Loneliness is increasingly becoming the biggest social problem in England. It doesn’t matter from which class or background you come. A report by the Church Urban Fund based on a survey found that nearly two thirds of vicars reported that social isolation was a significant problem in their community. Isolation was more common than family breakdown, unemployment and debt.
On June 2, 2014 Pope Francis warned couples about substituting dogs and cats for children. He said that it leads to the “bitterness of loneliness” in old age.
Christian marriage demands fertility. The Pope believes that many of today’s couples have deliberately chosen not to have children. They’re making this choice in the belief that life is better without children.
Without children a couple can do what they like. They can be carefree. They can be free of the responsibility of raising a child or children.
Then in old age, without children, the couple or one of the couple becomes lonely and suffers the bitterness of loneliness.
Do you agree with this? When I read about the church survey on loneliness I could fully understand the extent of it. I also believe that not everyone, notwithstanding that they are a cat or dog lover, can successfully substitute a dog or cat for a good partner in old-age for mutual support.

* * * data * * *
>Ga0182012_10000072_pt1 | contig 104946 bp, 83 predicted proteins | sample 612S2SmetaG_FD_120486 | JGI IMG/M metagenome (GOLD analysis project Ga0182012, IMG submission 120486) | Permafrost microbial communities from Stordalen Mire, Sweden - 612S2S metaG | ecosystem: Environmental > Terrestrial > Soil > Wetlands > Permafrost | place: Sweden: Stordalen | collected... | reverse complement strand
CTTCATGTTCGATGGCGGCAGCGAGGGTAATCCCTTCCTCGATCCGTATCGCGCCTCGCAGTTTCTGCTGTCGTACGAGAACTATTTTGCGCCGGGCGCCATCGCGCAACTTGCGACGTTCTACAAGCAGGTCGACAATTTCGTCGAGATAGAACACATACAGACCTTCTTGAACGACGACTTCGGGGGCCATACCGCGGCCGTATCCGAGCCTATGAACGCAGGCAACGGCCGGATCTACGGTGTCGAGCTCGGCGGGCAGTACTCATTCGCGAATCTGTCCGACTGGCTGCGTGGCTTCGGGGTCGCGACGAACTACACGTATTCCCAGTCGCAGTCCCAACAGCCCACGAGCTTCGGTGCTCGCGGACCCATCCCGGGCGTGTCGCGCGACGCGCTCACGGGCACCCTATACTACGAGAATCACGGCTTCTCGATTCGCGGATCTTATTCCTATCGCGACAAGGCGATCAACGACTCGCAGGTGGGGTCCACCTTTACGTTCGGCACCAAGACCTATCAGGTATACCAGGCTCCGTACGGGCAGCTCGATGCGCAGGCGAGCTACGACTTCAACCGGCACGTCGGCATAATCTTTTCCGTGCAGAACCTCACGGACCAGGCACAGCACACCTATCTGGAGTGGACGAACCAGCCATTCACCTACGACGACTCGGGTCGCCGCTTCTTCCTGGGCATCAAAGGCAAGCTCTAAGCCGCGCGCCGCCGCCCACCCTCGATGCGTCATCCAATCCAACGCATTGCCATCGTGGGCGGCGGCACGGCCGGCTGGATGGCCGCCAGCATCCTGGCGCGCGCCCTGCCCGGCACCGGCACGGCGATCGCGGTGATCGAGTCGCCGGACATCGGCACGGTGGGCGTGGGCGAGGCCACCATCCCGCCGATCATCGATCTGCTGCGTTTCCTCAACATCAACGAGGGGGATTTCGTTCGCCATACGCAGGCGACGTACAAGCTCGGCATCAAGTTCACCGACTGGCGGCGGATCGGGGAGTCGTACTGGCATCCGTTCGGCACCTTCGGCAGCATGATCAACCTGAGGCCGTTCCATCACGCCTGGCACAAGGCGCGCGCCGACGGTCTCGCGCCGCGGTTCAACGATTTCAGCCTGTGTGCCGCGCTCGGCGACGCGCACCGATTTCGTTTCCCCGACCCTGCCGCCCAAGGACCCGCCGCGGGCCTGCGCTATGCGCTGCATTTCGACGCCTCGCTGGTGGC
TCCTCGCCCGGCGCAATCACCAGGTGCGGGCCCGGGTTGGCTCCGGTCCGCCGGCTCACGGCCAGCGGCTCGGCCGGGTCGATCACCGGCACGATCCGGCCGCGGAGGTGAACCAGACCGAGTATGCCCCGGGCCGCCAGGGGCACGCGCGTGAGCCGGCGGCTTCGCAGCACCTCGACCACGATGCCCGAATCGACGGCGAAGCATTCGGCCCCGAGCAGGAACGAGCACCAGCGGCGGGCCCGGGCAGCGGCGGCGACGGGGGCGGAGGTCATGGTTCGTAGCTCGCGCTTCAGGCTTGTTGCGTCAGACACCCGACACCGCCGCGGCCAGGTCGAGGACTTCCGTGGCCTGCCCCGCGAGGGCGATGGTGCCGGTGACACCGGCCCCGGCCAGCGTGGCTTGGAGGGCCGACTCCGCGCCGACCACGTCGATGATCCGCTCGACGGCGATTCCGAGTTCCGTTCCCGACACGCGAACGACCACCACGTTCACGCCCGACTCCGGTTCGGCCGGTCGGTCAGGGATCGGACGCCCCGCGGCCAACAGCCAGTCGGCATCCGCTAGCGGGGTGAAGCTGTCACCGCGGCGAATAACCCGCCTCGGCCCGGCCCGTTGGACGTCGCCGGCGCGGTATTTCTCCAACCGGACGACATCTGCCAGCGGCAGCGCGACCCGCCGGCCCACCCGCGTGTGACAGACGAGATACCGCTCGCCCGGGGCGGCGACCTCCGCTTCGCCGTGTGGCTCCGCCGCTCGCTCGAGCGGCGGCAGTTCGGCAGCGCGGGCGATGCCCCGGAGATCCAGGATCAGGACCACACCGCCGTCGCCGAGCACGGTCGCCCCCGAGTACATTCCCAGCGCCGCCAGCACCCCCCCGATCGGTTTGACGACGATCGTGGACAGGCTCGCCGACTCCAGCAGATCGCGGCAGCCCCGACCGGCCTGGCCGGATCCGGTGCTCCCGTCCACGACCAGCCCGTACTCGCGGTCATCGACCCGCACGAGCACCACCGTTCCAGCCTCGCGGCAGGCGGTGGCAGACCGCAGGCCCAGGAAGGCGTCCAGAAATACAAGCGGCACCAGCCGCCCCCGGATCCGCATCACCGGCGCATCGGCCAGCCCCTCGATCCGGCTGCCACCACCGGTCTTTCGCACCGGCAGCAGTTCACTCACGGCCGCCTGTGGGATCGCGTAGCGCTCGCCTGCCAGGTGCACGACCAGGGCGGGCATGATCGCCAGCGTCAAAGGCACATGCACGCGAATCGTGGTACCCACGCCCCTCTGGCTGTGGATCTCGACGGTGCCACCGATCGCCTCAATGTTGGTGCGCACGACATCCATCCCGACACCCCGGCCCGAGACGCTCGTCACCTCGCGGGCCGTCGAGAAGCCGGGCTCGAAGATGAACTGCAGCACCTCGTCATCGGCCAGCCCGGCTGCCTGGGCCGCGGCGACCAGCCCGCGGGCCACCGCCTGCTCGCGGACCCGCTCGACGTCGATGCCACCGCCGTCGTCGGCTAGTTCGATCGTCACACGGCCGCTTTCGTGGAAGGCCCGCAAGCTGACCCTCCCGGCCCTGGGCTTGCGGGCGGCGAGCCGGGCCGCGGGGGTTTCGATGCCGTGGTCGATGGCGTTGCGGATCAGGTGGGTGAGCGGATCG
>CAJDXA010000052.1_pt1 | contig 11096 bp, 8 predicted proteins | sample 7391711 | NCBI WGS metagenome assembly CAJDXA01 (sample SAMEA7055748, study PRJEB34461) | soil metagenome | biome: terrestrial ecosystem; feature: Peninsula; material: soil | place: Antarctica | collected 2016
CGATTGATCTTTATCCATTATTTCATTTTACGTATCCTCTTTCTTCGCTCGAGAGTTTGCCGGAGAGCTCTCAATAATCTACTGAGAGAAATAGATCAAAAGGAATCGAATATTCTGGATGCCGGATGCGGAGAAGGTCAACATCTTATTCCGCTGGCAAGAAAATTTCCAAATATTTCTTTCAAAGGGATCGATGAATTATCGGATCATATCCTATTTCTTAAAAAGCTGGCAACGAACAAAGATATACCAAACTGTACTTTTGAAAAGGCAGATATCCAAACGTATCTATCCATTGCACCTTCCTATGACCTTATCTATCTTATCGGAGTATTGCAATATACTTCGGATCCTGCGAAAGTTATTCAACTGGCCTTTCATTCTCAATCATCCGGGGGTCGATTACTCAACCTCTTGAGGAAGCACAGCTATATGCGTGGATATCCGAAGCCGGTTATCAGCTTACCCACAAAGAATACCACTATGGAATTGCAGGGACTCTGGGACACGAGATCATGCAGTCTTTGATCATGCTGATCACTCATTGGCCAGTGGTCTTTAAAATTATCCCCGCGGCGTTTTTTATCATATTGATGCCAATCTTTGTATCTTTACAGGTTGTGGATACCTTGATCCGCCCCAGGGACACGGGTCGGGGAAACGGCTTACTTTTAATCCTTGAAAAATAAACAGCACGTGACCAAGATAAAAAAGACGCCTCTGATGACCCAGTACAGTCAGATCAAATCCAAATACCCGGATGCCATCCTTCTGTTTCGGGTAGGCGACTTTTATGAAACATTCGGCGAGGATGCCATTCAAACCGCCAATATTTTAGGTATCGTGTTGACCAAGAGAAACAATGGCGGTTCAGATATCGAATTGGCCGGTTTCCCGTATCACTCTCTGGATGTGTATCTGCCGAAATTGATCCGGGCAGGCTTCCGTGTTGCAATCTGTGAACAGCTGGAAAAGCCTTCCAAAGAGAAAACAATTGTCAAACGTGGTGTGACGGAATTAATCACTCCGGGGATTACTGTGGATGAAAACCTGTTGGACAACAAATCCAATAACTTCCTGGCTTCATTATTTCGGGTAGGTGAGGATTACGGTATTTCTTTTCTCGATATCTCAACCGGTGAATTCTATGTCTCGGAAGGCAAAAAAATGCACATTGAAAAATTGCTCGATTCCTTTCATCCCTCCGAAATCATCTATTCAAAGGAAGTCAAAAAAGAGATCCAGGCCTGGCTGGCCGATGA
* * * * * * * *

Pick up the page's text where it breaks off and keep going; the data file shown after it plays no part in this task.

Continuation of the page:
A dog or cat goes a long way towards assuaging loneliness but not all the way. There is no substitute for an excellent human companion in my honest opinion.
This is not to say that cats and dogs don’t make truly excellent companions because they do. I wonder whether many people in old age feel that a cat is a substitute for a person. I don’t think they do. I believe that they look after a cat companion as a means to mask their loneliness or to chip away at it a bit.
I would advise any young person who has found someone who they believe could be their partner for life to go ahead and make them their partner for life and work on it as hard as they can to keep it stable. The opportunity arises when you’re young and it should not be passed by carelessly. In old age a person is left with a substitute, a cat or dog and (s)he can be bitterly lonely.
One last point: being a cat guardian curtails freedoms. I don’t believe a couple with a cat have the kind of carefree life described by the pope.
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